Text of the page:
True Friends Animal Welfare seeks donations

The animal shelter said it was trying to make ends meet after missing support from counties it believed it was entitled to.

MONTROSE, Pa. — Inside the True Friends Animal Welfare Center, you’ll find 78 animals.

Volunteers say they don’t usually get enough to eat, with 50 to 60 animals.

Workers said they were working to keep shelters open.

“Really, we currently don’t have enough manpower and space to accommodate more animals,” said Melanie Harvey, manager of the True Friends AWC shelter.

True Friends Awc board vice president Amy Uggiano said she and another board member are at the shelter every day.

They didn’t receive a cent from the shelter or even took out money from their own savings account to pay their bills.

“There’s nothing we can do about trying to worry about the animals, where they’re going, how we’re going to feed them, pay the vet bills, pay the staff, recruit volunteers,” Ugino said.

For two years, the shelter received $50,000 in grants from the county.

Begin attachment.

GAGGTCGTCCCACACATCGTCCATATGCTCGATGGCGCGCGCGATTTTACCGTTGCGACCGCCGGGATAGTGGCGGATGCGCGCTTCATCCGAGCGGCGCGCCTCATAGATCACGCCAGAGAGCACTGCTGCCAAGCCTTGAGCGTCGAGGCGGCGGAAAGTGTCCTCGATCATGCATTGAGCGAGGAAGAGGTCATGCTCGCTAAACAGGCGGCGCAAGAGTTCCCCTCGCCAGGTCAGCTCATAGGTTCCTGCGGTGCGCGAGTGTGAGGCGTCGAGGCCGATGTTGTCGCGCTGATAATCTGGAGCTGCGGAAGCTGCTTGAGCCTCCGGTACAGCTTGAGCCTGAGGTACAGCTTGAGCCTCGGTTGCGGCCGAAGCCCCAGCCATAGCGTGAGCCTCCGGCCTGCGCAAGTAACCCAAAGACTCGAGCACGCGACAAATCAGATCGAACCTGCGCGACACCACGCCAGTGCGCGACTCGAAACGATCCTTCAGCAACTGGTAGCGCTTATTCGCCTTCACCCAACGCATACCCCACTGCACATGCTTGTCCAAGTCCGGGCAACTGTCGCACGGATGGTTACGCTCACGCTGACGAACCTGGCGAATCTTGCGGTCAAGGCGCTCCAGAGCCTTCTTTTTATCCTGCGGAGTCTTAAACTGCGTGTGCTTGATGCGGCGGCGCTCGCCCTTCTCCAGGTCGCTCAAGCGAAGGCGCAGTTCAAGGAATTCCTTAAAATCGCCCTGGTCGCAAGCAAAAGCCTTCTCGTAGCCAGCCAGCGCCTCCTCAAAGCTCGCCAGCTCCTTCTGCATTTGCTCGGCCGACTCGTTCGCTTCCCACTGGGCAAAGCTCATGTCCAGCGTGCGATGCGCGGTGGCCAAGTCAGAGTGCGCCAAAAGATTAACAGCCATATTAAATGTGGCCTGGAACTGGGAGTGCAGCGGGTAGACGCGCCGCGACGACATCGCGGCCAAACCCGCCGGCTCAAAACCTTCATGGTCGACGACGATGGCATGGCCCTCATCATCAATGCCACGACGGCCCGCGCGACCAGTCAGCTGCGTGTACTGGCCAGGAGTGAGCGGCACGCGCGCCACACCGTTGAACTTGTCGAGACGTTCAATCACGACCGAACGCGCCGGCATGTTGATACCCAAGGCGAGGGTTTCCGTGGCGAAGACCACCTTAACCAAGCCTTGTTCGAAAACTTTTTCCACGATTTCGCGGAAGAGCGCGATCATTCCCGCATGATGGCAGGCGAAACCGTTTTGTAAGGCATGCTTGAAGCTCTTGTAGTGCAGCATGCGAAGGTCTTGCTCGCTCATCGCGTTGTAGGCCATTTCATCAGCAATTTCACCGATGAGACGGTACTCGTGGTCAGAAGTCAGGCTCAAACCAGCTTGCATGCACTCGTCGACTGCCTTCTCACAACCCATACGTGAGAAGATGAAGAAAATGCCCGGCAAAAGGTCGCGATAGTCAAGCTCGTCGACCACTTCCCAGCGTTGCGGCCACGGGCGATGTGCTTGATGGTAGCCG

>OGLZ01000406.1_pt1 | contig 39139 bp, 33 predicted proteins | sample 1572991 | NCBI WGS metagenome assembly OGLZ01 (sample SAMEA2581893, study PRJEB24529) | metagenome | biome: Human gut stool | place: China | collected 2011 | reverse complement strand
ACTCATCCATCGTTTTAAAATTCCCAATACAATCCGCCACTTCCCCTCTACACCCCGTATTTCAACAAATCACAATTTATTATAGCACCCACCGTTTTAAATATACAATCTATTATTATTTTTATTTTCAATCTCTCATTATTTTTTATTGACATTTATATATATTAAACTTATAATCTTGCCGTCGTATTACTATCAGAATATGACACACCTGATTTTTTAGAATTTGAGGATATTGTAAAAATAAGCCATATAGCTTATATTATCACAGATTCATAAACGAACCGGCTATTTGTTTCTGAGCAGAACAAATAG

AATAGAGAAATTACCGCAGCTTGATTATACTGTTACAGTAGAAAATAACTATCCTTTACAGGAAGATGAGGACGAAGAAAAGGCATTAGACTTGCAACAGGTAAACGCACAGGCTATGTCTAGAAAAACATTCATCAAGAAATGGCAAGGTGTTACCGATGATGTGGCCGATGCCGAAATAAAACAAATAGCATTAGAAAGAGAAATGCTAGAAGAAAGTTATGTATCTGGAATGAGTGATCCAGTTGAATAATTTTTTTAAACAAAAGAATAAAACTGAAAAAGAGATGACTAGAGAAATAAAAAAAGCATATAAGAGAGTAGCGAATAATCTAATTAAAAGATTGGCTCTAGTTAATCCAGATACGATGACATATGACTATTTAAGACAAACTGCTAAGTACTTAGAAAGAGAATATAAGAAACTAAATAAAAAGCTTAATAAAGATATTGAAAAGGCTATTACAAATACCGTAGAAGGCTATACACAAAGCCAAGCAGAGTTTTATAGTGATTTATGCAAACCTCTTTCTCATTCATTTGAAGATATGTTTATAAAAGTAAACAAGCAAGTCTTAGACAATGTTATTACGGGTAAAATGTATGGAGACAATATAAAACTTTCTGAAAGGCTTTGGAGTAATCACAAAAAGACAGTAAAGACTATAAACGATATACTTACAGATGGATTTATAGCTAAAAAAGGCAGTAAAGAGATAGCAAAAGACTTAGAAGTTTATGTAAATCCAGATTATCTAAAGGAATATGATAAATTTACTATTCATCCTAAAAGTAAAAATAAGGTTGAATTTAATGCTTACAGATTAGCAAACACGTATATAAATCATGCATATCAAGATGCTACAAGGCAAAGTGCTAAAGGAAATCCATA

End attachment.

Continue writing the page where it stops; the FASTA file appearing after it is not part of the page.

Workers said they thought it was an annual gift written in the county code, but they were wrong.

“We were shocked, really disappointed, and frankly, we were terrified of this sanctuary,” Ugiano said.

The county commissioner said that while county regulations allow the county to fund animal control, it is not required each year.

“We gave them $50,000 two years in a row. We told them at the time that it wasn’t going to be an annual event,” said Susquehanna County Commissioner Elizabeth Arnold.

Arnold said it was not in this year’s budget.

“We just built a new security building and we have other things to do,” she said.

Commissioners questioned how the shelter has been operating recently.

“I don’t know what they’re doing with fundraising right now. It’s like I haven’t seen it on Facebook and ads,” Arnold said.

Amy Uggiano says it’s not that simple.

“We don’t have any help. As a board member, I walk my dog ​​in the rain almost every day, and in the heat of COVID, how much can we do with the current economic situation and the lack of staff and volunteers,” she said.

For now, the shelter is relying on emergency savings, True Friends staff said.

To donate to the shelter, click here.

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